The latest instalment in our quest to find our readers Top Guitar is a head to head clash between the Fender Mustang vs Jaguar. You can check out our previous guitar battle between the Strat and Tele here.
Let’s start with a look at the Fender Mustang.
The Fender Mustang was launched in 1965 as part of a Fender design re-vamp of its student range of guitars, the MusicMaster and Duo Sonic. The Mustang was produced up until 1982 when it was sadly phased out. However, the Fender Mustang gained cult status in the 1990s when it became the instrument of choice for a number of alternative rock guitarists which included a certain Kurt Cobain. The Mustang was therefore re-issued in the 90s due to the surge in interest in the instrument.
When launched in 1965 the Mustang had an off-set waist body and was offered with two neck options. You could choose either a 21 fret 22.5 inch neck or a 22 fret 24 inch neck. The 24 inch neck proved more popular and so the majority of Mustangs produced had this neck configuration. However, even with a 24 inch neck it was relatively short being 1.5 inches shorter than the Strat and 0.75 inches shorter than the Gibson Les Paul. The shorter scale length, because of the shorter neck, made the Mustang a very easy guitar to play, especially if you had small hands. It was therefore an ideal student guitar.
The Mustang was fitted with two single coil pickups and had a unique tremolo system, the Fender Dynamic Vibrato Tailpiece. The tremolo on the Mustang was a popular addition and was a complete departure from the “synchronized vibrato” system found on the Stratocaster. It was also, for many Mustang players, the reason why they were attracted to the guitar. Leo Fender believed that this new design was superior to previous designs since the bridge actually moved backwards and forwards along with the strings during vibrato use. This, it was claimed maintained proper intonation even under duress, and prevented strings from binding. The floating bridge concept was first used on the Jazzmaster and proved successful so was used on the Mustang and the Jaguar. The floating vibrato mechanism also features a built-in lock, which helped the player preserve the guitar’s tuning in the event of a string breakage and easing removal of the vibrato arm.
As I mentioned above the Mustang was phased out in 1982 but retained a cult following. For example the guitar became a favourite for guitarists who liked to tinker with pickups and many Mustangs were retro-fitted with more expensive pickups. The design and sound of the guitar also made it popular for alternative musicians who wanted to create a different image at odds with the polished super strats of the hair metal era.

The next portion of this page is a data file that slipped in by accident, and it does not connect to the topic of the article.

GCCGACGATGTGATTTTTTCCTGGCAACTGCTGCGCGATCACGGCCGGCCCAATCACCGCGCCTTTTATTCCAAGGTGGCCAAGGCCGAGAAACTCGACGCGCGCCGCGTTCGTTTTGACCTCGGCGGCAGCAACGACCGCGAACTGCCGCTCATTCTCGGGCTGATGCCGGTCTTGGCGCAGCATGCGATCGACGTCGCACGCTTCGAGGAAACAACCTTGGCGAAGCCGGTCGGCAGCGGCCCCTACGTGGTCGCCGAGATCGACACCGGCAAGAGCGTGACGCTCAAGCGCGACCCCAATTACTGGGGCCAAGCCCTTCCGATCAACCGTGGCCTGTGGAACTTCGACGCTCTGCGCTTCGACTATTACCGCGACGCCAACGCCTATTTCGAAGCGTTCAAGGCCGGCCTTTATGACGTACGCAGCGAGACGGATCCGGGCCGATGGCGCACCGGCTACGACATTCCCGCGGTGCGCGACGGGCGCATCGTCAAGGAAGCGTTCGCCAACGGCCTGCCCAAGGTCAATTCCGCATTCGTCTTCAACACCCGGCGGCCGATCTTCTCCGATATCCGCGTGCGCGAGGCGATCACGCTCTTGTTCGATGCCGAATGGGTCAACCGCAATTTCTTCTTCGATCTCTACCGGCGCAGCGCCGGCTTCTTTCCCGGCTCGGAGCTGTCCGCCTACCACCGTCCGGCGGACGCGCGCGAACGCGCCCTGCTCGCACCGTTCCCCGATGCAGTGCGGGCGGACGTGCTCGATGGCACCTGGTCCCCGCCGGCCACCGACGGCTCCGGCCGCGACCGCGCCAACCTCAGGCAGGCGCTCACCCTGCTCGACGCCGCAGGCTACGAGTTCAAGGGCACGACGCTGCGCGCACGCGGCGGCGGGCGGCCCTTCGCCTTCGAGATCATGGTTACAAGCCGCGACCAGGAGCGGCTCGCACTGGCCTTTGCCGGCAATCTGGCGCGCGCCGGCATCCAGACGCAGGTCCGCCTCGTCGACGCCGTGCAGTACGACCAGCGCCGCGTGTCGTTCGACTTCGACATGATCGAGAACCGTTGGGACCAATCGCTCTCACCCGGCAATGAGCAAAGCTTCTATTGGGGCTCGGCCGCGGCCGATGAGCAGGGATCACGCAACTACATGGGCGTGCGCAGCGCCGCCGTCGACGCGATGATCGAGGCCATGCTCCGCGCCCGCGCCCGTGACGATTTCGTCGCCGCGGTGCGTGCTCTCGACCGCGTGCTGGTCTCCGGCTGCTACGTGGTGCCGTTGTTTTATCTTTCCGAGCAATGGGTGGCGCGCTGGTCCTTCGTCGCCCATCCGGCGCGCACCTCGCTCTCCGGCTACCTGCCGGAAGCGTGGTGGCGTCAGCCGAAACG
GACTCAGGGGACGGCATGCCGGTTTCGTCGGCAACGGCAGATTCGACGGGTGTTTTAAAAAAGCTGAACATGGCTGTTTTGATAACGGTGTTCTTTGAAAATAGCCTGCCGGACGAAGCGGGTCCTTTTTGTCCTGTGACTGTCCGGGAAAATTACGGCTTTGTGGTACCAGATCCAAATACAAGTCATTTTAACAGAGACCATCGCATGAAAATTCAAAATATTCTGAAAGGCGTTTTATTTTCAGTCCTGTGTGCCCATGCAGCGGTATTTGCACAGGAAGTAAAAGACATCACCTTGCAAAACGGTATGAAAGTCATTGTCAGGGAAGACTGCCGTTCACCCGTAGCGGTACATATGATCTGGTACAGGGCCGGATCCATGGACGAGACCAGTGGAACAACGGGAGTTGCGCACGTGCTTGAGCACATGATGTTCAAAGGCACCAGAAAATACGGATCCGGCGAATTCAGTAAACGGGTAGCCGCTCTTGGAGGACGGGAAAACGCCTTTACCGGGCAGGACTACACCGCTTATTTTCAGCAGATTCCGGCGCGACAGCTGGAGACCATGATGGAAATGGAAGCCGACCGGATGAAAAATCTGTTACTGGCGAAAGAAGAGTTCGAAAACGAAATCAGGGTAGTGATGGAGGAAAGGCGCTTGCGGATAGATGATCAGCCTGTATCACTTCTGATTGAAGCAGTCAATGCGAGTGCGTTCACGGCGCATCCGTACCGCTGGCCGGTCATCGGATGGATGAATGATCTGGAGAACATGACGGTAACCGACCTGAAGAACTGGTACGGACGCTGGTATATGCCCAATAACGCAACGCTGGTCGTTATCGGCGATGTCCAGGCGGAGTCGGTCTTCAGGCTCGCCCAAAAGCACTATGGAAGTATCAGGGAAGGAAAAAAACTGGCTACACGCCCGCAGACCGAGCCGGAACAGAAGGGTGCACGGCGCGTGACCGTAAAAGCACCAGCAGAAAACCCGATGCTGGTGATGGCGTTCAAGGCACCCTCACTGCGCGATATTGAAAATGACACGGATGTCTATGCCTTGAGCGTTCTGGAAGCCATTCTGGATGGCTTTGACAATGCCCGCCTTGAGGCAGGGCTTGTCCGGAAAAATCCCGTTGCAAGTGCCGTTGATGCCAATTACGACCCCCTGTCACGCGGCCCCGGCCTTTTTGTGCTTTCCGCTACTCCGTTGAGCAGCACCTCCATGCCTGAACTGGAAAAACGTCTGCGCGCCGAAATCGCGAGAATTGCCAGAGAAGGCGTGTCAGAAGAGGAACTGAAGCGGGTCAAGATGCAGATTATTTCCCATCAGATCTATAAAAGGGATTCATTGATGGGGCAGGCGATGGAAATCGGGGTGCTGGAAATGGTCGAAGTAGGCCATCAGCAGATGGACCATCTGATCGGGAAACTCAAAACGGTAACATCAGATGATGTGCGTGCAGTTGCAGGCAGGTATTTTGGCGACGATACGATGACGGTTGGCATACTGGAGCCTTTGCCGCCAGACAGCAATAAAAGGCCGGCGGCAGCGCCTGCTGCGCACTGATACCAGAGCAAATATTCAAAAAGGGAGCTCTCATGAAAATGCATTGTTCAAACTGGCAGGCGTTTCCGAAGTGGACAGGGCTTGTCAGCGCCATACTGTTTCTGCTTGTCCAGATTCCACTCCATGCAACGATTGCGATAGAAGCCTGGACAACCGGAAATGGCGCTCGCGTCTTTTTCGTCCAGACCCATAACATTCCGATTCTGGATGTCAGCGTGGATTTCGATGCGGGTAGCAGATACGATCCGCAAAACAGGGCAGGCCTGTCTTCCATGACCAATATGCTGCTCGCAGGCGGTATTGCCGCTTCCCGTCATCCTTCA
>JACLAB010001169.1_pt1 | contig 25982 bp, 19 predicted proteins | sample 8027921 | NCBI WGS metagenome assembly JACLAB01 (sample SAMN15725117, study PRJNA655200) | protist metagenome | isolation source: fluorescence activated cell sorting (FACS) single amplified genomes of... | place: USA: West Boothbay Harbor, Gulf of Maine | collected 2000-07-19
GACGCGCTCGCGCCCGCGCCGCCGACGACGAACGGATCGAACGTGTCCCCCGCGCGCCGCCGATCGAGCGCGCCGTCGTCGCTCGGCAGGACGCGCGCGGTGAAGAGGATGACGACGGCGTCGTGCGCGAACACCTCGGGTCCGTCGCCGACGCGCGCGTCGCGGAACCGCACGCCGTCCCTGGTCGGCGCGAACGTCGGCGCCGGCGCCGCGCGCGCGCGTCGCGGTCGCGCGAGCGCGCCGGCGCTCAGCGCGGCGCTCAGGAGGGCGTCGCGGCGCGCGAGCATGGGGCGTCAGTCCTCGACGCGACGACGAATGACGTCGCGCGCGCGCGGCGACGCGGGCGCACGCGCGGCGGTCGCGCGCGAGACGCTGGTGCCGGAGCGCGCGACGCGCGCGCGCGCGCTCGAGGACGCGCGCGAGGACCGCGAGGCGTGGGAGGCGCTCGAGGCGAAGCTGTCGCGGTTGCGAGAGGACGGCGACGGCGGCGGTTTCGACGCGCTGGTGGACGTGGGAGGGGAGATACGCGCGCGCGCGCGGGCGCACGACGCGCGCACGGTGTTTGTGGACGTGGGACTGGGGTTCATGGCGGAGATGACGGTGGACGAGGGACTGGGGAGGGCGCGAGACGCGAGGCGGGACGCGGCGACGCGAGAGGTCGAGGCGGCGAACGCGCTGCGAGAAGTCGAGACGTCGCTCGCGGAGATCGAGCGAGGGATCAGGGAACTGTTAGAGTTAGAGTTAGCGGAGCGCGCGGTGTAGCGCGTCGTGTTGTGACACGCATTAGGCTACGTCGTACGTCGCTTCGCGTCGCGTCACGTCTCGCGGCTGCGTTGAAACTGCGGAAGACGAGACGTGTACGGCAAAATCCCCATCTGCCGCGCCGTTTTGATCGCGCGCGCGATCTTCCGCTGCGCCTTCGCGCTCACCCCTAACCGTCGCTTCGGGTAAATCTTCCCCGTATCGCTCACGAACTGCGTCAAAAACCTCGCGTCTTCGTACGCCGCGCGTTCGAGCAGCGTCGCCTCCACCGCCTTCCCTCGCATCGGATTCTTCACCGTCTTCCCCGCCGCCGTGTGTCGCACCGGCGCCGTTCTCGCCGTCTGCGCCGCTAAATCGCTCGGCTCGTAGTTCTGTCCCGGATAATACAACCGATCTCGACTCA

The Mustang is a hard act to follow but in the Fender Mustang vs Jaguar clash the Jaguar is a class act itself. Let’s see what it has to offer.
The Fender Jaguar.
The Fender Jaguar has a lot of similar design features to the Mustang but is a completely different beast in terms of its functionality. Introduced by Fender in 1962 it was a feature laden top of the range guitar designed specifically to lure guitarists away from Gibson. The Jaguar owed some of its design features to the earlier Jazzmaster. It had an offset waist body and featured a medium scale 24 inch neck, which was also used on the Mustang. Like the Mustang the shorter scale length meant the guitar was comfortable to play.
Perhaps the most distinctive feature of the Jaguar, which was first introduced on the Jazzmaster, was the unusual pickup switching system with two separate circuits for lead and rhythm. Each circuit had separate controls, allowing for two preset tone and volume settings between which the guitarist could rapidly switch. The Jaguar, in a departure from the Jazzmaster, had a more complex lead circuit consisting of three switches and two dials on the lower bout: the first two switches were on/off switches for the neck and bridge pickups, respectively, while the third switch engaged a capacitor that served as a high-pass filter (sometimes referred to as a “strangle” switch). The rhythm circuit, set into operation when the upper bout switch is flicked upwards, had individual volume and tone controls but no option to choose between pickups. This rhythm circuit has a bassier, neck-pickup only range.
The Fender Jaguar gained a significant following amongst surf music musicians but it was not sufficient to save the guitar. In 1975 the Jaguar was phased out by Fender. Interestingly it was the Punk Rock scene that re-invigorated the fortunes of the Jaguar. Indie and alternative rock guitarists influenced by Punk wanted the Jaguar and Fender re-introduced the guitar in the mid-1980s. Since then Fender have continued to produce the Jaguar in the US, Mexico and China.
That’s it our summary of the Fender Mustang vs Jaguar. Two great guitars, cut from a similar mould with a slightly chequered history compared to their more illustrious brothers the Strat And Telecaster. But which of the two would be your Top Guitar. In a clash between the Fender Mustang vs Jaguar which would you vote for? Make you choice below.